Protecting the "Non-Ham" Network

Now we need to allow connections from the "non-ham" network to the Internet and allow the returning traffic from the Internet back to the "non-ham" network.

sudo iptables -A FORWARD -i eth1 -o eth0 -j ACCEPT
sudo iptables -A FORWARD -i eth0 -o eth1 -m conntrack --ctstate RELATED,ESTABLISHED -j ACCEPT

Saving the firewall rules

To save our firewall rules so far, type the following commands.

sudo iptables-save > /etc/iptables/rules.v4

Testing

At this point you should be able to connect a "non-ham" device to the "non-ham" interface of your gateway, and be able to access the Internet.

Note: If you are using a home router or wireless access point, you will need to configure it for "bridging mode" in order to use it with your gateway. Check the documentation for your device to see how to do this.

Setting up the Local "Ham" Network (AMPRNet) Interface

Configuring the Interface

Once again you will need to edit the file /etc/network/interfaces by typing the following:

sudo nano /etc/network/interfaces

Find and edit or add the following section: NOTE: (Be sure to substitute your production AMPRNet subnet you obtained from your regional coordinator)

auto eth2
iface eth1 inet static
   address 44.128.10.1
   netmask 255.255.255.0

and execute the following commands:

sudo ifdown eth2
sudo ifup eth2

More DHCP

To configure DHCP for our "ham" devices you will need to edit the file /etc/dhcp/dhcpd.conf again.

sudo nano /etc/dhcp/dhcpd.conf

Add the following lines to the end of the file. NOTE: (Remember to substitute your production AMPRNet addresses for the ones in the example)

subnet 44.128.10.0 netmask 255.255.255.0 {
  range 44.128.10.2 44.128.10.254;
  option routers 44.128.10.1;
  option domain-name-servers 8.8.8.8, 8.8.4.4;
}

Next we will need to restart the DHCP server software by typing the following:

sudo service isc-dhcp-server restart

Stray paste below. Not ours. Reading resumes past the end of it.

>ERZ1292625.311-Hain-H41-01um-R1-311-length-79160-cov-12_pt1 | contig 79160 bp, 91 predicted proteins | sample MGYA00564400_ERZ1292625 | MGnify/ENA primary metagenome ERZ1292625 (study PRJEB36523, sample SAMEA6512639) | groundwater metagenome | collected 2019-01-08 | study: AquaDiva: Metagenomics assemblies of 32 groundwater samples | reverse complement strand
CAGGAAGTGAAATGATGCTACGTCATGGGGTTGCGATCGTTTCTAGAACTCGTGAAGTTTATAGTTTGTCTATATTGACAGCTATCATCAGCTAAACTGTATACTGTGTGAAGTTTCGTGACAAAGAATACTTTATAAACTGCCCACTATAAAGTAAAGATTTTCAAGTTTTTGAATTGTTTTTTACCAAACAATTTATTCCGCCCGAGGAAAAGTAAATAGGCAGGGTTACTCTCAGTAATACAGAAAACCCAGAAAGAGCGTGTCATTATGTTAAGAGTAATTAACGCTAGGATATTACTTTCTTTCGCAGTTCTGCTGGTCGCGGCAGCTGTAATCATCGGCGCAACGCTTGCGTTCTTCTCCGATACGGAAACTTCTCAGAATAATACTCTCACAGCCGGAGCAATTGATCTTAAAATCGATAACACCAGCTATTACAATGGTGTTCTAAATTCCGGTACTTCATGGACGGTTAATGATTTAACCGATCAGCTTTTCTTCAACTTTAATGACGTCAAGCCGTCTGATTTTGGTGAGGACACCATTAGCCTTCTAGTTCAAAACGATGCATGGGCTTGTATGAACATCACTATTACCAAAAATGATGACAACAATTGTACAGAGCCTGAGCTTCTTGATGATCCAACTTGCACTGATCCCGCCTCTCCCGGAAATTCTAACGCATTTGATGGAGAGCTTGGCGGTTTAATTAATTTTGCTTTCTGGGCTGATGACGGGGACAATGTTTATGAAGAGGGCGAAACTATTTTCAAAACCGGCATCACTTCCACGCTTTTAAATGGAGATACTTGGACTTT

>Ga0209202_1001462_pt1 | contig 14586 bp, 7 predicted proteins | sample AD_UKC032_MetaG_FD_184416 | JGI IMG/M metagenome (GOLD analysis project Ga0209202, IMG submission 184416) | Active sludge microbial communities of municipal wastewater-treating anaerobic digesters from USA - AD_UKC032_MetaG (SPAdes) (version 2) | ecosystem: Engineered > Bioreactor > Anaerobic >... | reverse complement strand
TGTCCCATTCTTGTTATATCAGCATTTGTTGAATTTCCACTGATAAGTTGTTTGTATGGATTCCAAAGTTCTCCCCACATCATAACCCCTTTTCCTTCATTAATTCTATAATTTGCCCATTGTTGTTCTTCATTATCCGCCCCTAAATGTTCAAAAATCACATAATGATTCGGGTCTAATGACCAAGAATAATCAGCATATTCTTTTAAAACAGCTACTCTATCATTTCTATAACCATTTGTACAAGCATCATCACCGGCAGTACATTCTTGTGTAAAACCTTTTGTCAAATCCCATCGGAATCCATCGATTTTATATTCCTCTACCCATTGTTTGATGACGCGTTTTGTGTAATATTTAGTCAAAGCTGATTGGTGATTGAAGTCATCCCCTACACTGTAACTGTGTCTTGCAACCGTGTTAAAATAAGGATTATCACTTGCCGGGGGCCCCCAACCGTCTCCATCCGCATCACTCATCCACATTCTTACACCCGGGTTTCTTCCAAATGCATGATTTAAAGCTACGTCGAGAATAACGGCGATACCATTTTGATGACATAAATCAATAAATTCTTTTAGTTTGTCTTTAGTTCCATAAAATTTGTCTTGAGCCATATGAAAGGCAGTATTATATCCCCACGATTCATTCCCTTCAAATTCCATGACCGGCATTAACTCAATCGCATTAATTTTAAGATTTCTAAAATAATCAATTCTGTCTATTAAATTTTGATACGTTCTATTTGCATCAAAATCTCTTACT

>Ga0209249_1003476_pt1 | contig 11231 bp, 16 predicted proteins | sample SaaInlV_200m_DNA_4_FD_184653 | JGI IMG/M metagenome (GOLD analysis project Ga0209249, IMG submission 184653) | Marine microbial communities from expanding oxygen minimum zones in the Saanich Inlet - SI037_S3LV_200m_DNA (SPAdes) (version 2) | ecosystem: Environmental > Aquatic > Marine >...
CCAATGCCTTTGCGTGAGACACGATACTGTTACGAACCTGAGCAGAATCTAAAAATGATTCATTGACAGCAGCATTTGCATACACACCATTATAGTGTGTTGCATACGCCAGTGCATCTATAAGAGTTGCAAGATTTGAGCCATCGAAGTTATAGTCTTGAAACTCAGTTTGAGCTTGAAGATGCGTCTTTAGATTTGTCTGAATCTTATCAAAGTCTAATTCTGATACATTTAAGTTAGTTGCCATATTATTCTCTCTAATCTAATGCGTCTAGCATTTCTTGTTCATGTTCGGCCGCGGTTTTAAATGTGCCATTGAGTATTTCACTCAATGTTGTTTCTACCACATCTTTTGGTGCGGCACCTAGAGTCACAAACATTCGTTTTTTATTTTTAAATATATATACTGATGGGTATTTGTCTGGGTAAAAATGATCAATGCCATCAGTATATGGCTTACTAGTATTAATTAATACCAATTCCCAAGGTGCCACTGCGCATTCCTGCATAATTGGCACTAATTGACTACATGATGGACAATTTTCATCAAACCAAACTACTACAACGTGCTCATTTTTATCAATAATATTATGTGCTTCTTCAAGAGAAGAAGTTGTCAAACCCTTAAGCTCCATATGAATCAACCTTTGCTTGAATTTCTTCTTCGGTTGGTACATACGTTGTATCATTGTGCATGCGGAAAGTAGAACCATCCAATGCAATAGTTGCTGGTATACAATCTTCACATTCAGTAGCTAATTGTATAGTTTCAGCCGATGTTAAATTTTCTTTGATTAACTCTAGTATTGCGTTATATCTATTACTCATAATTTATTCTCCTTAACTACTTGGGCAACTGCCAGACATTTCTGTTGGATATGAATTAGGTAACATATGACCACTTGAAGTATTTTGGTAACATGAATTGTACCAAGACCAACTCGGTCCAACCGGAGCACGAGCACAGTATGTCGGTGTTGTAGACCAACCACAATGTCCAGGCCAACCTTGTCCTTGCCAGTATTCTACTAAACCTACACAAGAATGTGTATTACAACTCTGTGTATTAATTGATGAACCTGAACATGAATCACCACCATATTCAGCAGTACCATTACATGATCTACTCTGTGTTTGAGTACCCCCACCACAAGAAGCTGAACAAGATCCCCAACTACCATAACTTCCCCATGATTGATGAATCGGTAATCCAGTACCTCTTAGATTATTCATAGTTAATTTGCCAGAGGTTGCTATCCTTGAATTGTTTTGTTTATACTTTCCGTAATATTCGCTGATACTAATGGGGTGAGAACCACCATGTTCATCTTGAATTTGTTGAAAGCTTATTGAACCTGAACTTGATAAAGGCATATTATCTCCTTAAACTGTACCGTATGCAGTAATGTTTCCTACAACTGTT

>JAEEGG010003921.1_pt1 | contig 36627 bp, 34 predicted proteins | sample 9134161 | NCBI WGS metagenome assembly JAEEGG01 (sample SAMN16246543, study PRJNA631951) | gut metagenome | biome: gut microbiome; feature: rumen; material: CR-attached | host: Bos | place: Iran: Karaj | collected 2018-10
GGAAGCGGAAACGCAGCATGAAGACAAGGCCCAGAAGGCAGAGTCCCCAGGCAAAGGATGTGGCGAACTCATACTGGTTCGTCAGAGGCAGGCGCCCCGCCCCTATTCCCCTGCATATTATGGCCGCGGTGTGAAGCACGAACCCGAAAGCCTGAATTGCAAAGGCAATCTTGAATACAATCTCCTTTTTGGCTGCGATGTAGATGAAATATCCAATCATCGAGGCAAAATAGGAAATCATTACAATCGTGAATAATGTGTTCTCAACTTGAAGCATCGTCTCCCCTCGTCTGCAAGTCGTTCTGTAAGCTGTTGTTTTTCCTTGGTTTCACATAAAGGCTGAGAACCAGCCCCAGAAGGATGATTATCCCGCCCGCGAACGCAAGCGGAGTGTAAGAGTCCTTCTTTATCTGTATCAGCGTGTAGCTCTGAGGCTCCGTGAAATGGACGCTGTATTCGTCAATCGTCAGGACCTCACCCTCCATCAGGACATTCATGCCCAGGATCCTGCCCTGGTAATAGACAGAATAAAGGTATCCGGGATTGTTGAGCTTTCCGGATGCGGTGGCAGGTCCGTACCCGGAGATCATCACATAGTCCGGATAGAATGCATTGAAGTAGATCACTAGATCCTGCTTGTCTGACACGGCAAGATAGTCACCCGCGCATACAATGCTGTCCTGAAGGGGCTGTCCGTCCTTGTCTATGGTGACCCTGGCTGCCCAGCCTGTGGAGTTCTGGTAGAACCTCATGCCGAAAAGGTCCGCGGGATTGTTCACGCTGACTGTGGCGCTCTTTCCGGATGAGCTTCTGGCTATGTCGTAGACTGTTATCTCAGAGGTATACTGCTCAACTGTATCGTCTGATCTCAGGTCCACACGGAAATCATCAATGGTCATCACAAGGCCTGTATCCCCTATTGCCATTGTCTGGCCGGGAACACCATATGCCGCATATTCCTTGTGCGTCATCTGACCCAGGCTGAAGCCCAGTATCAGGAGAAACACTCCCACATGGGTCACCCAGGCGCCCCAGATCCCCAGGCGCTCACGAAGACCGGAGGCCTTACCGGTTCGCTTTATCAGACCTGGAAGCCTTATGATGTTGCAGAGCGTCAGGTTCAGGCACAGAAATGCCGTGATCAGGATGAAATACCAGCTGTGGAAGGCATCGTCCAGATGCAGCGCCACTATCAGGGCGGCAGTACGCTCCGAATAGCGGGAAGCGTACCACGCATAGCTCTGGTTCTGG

Setting up the Tunnel and Routing to AMPRNet

Automating Gateway Updates with ampr-ripd

The easiest way to receive updates is by running ampr-ripd ampr-ripd is a C program that listens for updates from the AMPRNet gateway at UCSD and populates a routing table with the routes to all other gateways.

Getting, compiling, and installing ampr-ripd

To get ampr-ripd and install it, type the following

mkdir ampr-ripd
cd ampr-ripd
wget http://www.yo2loj.ro/hamprojects/ampr-ripd-1.11.tgz
tar -xzvf ampr-ripd-1.11.tgz
sudo make
sudo make install

Finding the password for ampr-ripd

By default the gateway updates are projected by a password. To find the password execute the following command after you have installed ampr-ripd

sudo ./find_pass.sh

After a short while you should see:

Waiting for RIPv2 broadcasts...
Simple password: <SecretPassword>
Simple password: <SecretPassword>
Simple password: <SecretPassword>
Simple password: <SecretPassword>
Simple password: <SecretPassword>
Simple password: <SecretPassword>
Simple password: <SecretPassword>
Simple password: <SecretPassword>
Simple password: <SecretPassword>

Write down the <SecretPassword> and press CTRL-C to stop the program.

Creating a startup script to connect to AMPRNet

The following text can be appended to the end of the /etc/rc.local file on your gateway to do the following:

  1. Configure the AMPRNet IPIP Tunnel
  2. Configure local routing
  3. Start ampr-ripd